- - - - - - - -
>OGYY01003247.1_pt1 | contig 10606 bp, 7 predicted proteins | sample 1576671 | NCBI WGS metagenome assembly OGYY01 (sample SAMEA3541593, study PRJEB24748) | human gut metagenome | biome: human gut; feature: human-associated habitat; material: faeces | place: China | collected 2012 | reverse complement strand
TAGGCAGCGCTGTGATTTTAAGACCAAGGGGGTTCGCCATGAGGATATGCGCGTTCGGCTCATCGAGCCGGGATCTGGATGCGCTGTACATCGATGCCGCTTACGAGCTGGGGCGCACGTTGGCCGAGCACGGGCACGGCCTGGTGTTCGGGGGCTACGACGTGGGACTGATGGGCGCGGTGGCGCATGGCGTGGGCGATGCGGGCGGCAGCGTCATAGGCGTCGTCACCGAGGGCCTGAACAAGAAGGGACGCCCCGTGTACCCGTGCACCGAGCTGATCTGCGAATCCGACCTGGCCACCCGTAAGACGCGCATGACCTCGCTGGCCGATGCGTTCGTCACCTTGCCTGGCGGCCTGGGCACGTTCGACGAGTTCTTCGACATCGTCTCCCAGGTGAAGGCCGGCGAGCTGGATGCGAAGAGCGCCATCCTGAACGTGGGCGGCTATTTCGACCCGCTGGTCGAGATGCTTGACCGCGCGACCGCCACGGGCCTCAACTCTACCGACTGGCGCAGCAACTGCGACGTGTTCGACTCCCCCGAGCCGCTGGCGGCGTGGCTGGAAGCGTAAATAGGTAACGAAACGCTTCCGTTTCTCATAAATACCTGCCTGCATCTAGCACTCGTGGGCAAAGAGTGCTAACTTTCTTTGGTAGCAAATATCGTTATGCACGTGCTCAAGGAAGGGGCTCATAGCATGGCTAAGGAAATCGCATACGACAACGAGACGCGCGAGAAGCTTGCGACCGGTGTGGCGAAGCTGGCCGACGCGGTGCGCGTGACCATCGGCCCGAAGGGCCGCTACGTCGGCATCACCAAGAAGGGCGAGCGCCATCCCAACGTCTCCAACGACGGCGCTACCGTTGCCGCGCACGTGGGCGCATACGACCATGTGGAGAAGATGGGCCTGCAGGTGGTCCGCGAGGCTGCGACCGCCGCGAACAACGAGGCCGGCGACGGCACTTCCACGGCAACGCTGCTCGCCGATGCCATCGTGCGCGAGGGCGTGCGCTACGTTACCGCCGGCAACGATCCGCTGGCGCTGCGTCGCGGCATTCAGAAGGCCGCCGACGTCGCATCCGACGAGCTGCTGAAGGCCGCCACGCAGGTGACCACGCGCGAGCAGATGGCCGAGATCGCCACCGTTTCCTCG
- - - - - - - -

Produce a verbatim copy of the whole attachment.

>OGYY01003247.1_pt1 | contig 10606 bp, 7 predicted proteins | sample 1576671 | NCBI WGS metagenome assembly OGYY01 (sample SAMEA3541593, study PRJEB24748) | human gut metagenome | biome: human gut; feature: human-associated habitat; material: faeces | place: China | collected 2012 | reverse complement strand
TAGGCAGCGCTGTGATTTTAAGACCAAGGGGGTTCGCCATGAGGATATGCGCGTTCGGCTCATCGAGCCGGGATCTGGATGCGCTGTACATCGATGCCGCTTACGAGCTGGGGCGCACGTTGGCCGAGCACGGGCACGGCCTGGTGTTCGGGGGCTACGACGTGGGACTGATGGGCGCGGTGGCGCATGGCGTGGGCGATGCGGGCGGCAGCGTCATAGGCGTCGTCACCGAGGGCCTGAACAAGAAGGGACGCCCCGTGTACCCGTGCACCGAGCTGATCTGCGAATCCGACCTGGCCACCCGTAAGACGCGCATGACCTCGCTGGCCGATGCGTTCGTCACCTTGCCTGGCGGCCTGGGCACGTTCGACGAGTTCTTCGACATCGTCTCCCAGGTGAAGGCCGGCGAGCTGGATGCGAAGAGCGCCATCCTGAACGTGGGCGGCTATTTCGACCCGCTGGTCGAGATGCTTGACCGCGCGACCGCCACGGGCCTCAACTCTACCGACTGGCGCAGCAACTGCGACGTGTTCGACTCCCCCGAGCCGCTGGCGGCGTGGCTGGAAGCGTAAATAGGTAACGAAACGCTTCCGTTTCTCATAAATACCTGCCTGCATCTAGCACTCGTGGGCAAAGAGTGCTAACTTTCTTTGGTAGCAAATATCGTTATGCACGTGCTCAAGGAAGGGGCTCATAGCATGGCTAAGGAAATCGCATACGACAACGAGACGCGCGAGAAGCTTGCGACCGGTGTGGCGAAGCTGGCCGACGCGGTGCGCGTGACCATCGGCCCGAAGGGCCGCTACGTCGGCATCACCAAGAAGGGCGAGCGCCATCCCAACGTCTCCAACGACGGCGCTACCGTTGCCGCGCACGTGGGCGCATACGACCATGTGGAGAAGATGGGCCTGCAGGTGGTCCGCGAGGCTGCGACCGCCGCGAACAACGAGGCCGGCGACGGCACTTCCACGGCAACGCTGCTCGCCGATGCCATCGTGCGCGAGGGCGTGCGCTACGTTACCGCCGGCAACGATCCGCTGGCGCTGCGTCGCGGCATTCAGAAGGCCGCCGACGTCGCATCCGACGAGCTGCTGAAGGCCGCCACGCAGGTGACCACGCGCGAGCAGATGGCCGAGATCGCCACCGTTTCCTCG